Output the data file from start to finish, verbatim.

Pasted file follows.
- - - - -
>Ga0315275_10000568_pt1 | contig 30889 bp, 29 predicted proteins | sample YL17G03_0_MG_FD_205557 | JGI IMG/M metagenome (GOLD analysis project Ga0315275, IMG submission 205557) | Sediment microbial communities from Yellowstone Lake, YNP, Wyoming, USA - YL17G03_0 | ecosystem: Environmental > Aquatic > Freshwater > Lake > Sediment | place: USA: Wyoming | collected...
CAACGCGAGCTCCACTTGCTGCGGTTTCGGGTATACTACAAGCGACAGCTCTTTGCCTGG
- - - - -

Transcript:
>Ga0315275_10000568_pt1 | contig 30889 bp, 29 predicted proteins | sample YL17G03_0_MG_FD_205557 | JGI IMG/M metagenome (GOLD analysis project Ga0315275, IMG submission 205557) | Sediment microbial communities from Yellowstone Lake, YNP, Wyoming, USA - YL17G03_0 | ecosystem: Environmental > Aquatic > Freshwater > Lake > Sediment | place: USA: Wyoming | collected...
CAACGCGAGCTCCACTTGCTGCGGTTTCGGGTATACTACAAGCGACAGCTCTTTGCCTGG